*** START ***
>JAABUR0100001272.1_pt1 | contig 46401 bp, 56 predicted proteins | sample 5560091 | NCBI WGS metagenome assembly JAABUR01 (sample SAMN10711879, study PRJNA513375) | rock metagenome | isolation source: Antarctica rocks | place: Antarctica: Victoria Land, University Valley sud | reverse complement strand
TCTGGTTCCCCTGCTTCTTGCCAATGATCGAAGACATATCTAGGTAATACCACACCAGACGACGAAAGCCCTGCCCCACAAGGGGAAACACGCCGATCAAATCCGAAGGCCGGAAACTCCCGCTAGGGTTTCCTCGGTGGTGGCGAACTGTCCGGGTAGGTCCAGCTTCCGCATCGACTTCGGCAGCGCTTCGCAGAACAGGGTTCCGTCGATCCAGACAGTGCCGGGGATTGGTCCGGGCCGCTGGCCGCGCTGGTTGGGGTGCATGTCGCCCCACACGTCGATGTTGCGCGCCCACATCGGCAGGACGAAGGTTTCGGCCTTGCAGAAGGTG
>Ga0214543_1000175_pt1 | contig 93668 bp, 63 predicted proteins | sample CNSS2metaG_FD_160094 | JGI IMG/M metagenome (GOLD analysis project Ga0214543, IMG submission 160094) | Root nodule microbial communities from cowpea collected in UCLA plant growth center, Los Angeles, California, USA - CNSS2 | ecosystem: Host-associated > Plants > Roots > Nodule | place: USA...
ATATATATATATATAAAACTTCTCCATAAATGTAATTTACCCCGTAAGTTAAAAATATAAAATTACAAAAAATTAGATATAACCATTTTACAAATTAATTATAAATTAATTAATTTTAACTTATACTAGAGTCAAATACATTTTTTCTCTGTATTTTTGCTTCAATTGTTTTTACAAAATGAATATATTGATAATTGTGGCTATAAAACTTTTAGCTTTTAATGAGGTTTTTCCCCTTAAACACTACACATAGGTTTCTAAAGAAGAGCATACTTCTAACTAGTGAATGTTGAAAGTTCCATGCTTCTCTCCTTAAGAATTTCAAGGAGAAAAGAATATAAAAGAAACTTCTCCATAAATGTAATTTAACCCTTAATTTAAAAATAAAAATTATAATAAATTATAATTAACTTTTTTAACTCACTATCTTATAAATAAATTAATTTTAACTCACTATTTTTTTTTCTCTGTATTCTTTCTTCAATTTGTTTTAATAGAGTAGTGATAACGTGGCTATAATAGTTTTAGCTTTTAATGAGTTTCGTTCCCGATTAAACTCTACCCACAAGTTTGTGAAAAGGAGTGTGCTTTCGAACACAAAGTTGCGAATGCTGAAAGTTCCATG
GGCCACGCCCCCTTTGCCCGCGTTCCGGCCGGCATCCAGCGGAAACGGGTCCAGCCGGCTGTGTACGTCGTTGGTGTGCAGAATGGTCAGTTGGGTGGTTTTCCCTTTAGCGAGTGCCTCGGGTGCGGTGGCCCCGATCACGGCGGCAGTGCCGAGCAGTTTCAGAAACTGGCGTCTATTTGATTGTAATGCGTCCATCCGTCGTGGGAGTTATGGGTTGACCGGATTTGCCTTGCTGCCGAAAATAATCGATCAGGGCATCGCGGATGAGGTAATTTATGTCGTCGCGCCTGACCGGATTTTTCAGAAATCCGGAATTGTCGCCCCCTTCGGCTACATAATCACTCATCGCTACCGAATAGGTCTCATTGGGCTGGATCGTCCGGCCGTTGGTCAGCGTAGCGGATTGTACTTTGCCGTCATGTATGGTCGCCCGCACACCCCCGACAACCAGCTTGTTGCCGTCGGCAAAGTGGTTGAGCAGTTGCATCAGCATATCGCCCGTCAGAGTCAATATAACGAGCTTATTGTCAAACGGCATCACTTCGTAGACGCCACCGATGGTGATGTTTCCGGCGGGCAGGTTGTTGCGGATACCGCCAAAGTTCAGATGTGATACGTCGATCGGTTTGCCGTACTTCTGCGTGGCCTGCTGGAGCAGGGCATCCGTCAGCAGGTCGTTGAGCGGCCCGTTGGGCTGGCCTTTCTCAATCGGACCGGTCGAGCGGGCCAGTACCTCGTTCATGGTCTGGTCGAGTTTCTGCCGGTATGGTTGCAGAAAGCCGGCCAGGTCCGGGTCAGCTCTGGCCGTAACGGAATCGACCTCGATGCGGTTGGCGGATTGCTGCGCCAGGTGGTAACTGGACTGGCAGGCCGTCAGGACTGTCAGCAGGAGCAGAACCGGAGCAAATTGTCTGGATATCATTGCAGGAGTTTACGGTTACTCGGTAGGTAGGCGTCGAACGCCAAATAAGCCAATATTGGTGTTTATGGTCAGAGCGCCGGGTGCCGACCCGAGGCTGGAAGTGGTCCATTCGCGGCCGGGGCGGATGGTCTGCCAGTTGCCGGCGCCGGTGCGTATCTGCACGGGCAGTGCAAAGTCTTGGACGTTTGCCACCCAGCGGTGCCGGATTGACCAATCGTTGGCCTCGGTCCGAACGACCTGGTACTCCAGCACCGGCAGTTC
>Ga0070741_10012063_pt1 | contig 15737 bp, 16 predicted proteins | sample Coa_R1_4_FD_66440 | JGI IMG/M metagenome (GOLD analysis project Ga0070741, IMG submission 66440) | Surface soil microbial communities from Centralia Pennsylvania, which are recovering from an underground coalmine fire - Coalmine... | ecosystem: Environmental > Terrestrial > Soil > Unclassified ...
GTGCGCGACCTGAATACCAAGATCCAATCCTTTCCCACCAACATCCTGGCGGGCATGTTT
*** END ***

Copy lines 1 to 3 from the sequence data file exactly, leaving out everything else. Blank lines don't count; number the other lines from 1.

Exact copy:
>JAABUR0100001272.1_pt1 | contig 46401 bp, 56 predicted proteins | sample 5560091 | NCBI WGS metagenome assembly JAABUR01 (sample SAMN10711879, study PRJNA513375) | rock metagenome | isolation source: Antarctica rocks | place: Antarctica: Victoria Land, University Valley sud | reverse complement strand
TCTGGTTCCCCTGCTTCTTGCCAATGATCGAAGACATATCTAGGTAATACCACACCAGACGACGAAAGCCCTGCCCCACAAGGGGAAACACGCCGATCAAATCCGAAGGCCGGAAACTCCCGCTAGGGTTTCCTCGGTGGTGGCGAACTGTCCGGGTAGGTCCAGCTTCCGCATCGACTTCGGCAGCGCTTCGCAGAACAGGGTTCCGTCGATCCAGACAGTGCCGGGGATTGGTCCGGGCCGCTGGCCGCGCTGGTTGGGGTGCATGTCGCCCCACACGTCGATGTTGCGCGCCCACATCGGCAGGACGAAGGTTTCGGCCTTGCAGAAGGTG
>Ga0214543_1000175_pt1 | contig 93668 bp, 63 predicted proteins | sample CNSS2metaG_FD_160094 | JGI IMG/M metagenome (GOLD analysis project Ga0214543, IMG submission 160094) | Root nodule microbial communities from cowpea collected in UCLA plant growth center, Los Angeles, California, USA - CNSS2 | ecosystem: Host-associated > Plants > Roots > Nodule | place: USA...